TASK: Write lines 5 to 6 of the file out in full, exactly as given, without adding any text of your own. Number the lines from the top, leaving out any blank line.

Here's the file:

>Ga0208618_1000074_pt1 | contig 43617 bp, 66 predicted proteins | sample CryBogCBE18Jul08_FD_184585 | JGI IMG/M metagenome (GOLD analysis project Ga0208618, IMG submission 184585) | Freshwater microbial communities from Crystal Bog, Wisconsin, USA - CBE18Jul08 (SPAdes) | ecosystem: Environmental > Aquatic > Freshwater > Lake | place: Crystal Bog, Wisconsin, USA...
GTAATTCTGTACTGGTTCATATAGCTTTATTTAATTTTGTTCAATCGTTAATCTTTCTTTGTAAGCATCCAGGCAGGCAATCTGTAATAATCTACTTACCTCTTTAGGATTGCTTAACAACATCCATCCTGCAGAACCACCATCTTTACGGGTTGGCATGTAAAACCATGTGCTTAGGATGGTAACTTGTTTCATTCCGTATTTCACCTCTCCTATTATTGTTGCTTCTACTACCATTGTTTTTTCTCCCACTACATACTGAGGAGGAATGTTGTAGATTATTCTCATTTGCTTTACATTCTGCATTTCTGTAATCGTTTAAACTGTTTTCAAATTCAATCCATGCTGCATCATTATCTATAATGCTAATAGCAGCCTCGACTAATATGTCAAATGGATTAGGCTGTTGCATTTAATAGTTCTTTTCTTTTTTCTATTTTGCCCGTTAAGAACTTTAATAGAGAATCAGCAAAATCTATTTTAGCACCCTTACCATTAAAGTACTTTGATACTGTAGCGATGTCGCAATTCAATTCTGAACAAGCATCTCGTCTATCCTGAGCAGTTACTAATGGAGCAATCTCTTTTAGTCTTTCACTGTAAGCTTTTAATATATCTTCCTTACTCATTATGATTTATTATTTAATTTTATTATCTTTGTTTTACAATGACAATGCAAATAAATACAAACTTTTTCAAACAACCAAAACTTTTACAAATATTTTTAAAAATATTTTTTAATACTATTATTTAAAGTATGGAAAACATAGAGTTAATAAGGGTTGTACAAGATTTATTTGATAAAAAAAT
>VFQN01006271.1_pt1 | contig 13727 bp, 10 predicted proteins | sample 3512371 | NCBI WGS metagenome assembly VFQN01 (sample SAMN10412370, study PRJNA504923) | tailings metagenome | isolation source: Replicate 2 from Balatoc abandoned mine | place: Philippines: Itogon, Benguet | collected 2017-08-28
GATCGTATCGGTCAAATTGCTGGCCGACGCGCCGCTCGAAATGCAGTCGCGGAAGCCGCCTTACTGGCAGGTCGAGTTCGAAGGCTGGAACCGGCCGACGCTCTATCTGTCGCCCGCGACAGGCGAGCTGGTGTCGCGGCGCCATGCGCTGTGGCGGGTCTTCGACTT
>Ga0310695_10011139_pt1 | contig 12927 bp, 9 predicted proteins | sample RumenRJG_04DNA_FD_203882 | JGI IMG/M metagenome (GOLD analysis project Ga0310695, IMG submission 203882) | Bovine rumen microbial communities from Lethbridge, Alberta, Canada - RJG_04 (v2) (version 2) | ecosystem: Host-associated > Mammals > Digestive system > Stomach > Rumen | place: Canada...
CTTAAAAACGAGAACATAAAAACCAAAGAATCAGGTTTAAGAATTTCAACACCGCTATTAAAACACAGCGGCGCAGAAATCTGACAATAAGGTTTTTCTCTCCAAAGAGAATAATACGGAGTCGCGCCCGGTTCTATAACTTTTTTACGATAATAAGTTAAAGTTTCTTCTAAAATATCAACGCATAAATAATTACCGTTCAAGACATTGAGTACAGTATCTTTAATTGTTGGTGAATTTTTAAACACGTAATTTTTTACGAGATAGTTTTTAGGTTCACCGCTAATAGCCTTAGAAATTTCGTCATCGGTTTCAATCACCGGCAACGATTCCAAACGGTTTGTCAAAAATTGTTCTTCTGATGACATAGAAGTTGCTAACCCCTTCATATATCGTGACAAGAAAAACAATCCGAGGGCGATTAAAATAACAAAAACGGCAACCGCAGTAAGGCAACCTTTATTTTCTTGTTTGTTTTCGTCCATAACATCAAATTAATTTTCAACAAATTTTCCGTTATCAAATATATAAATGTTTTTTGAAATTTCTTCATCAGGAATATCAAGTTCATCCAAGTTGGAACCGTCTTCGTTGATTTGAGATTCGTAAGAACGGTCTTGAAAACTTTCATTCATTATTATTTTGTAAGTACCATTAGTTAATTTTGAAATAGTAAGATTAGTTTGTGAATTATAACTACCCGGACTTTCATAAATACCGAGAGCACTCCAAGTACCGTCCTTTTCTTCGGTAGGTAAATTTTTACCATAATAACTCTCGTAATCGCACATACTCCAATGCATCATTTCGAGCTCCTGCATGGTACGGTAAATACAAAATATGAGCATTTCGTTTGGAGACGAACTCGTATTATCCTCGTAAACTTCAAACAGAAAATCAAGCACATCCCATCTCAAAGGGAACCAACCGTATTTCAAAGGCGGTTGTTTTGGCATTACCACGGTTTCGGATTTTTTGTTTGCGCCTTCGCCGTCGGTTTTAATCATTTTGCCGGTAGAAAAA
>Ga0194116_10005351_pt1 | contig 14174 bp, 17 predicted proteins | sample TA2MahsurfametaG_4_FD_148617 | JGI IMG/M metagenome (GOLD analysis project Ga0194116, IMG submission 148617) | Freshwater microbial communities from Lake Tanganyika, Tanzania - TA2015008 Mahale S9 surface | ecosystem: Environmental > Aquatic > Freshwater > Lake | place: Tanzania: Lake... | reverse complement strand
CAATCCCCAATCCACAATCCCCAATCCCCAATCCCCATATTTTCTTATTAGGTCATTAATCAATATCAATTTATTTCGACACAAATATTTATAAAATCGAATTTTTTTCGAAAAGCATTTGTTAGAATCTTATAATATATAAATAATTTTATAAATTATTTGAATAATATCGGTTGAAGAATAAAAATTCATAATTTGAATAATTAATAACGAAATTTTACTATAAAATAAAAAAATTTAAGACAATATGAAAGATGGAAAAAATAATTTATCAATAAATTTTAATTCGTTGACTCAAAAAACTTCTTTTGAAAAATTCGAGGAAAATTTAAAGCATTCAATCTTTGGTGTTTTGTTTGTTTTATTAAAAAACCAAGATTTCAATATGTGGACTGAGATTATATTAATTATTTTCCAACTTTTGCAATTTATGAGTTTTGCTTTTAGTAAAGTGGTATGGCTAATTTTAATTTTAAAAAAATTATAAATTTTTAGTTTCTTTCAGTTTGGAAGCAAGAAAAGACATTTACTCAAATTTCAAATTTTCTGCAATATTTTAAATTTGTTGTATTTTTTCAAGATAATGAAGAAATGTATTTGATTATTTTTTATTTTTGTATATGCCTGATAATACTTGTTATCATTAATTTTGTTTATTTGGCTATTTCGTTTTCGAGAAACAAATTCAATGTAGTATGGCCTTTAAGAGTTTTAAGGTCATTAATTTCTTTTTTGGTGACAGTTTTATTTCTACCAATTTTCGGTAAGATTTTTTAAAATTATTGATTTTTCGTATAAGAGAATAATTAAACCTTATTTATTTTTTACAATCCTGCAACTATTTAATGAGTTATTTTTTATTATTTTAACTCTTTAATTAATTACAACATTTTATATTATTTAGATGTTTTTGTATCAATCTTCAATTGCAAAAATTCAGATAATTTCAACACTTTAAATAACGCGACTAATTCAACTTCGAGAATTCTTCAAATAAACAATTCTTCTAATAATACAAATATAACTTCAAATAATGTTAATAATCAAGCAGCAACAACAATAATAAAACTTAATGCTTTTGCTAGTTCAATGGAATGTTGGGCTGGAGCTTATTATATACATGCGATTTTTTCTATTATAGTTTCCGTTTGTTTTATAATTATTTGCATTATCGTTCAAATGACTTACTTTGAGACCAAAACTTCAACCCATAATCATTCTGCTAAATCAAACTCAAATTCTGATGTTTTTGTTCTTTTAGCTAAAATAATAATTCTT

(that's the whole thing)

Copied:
>Ga0310695_10011139_pt1 | contig 12927 bp, 9 predicted proteins | sample RumenRJG_04DNA_FD_203882 | JGI IMG/M metagenome (GOLD analysis project Ga0310695, IMG submission 203882) | Bovine rumen microbial communities from Lethbridge, Alberta, Canada - RJG_04 (v2) (version 2) | ecosystem: Host-associated > Mammals > Digestive system > Stomach > Rumen | place: Canada...
CTTAAAAACGAGAACATAAAAACCAAAGAATCAGGTTTAAGAATTTCAACACCGCTATTAAAACACAGCGGCGCAGAAATCTGACAATAAGGTTTTTCTCTCCAAAGAGAATAATACGGAGTCGCGCCCGGTTCTATAACTTTTTTACGATAATAAGTTAAAGTTTCTTCTAAAATATCAACGCATAAATAATTACCGTTCAAGACATTGAGTACAGTATCTTTAATTGTTGGTGAATTTTTAAACACGTAATTTTTTACGAGATAGTTTTTAGGTTCACCGCTAATAGCCTTAGAAATTTCGTCATCGGTTTCAATCACCGGCAACGATTCCAAACGGTTTGTCAAAAATTGTTCTTCTGATGACATAGAAGTTGCTAACCCCTTCATATATCGTGACAAGAAAAACAATCCGAGGGCGATTAAAATAACAAAAACGGCAACCGCAGTAAGGCAACCTTTATTTTCTTGTTTGTTTTCGTCCATAACATCAAATTAATTTTCAACAAATTTTCCGTTATCAAATATATAAATGTTTTTTGAAATTTCTTCATCAGGAATATCAAGTTCATCCAAGTTGGAACCGTCTTCGTTGATTTGAGATTCGTAAGAACGGTCTTGAAAACTTTCATTCATTATTATTTTGTAAGTACCATTAGTTAATTTTGAAATAGTAAGATTAGTTTGTGAATTATAACTACCCGGACTTTCATAAATACCGAGAGCACTCCAAGTACCGTCCTTTTCTTCGGTAGGTAAATTTTTACCATAATAACTCTCGTAATCGCACATACTCCAATGCATCATTTCGAGCTCCTGCATGGTACGGTAAATACAAAATATGAGCATTTCGTTTGGAGACGAACTCGTATTATCCTCGTAAACTTCAAACAGAAAATCAAGCACATCCCATCTCAAAGGGAACCAACCGTATTTCAAAGGCGGTTGTTTTGGCATTACCACGGTTTCGGATTTTTTGTTTGCGCCTTCGCCGTCGGTTTTAATCATTTTGCCGGTAGAAAAA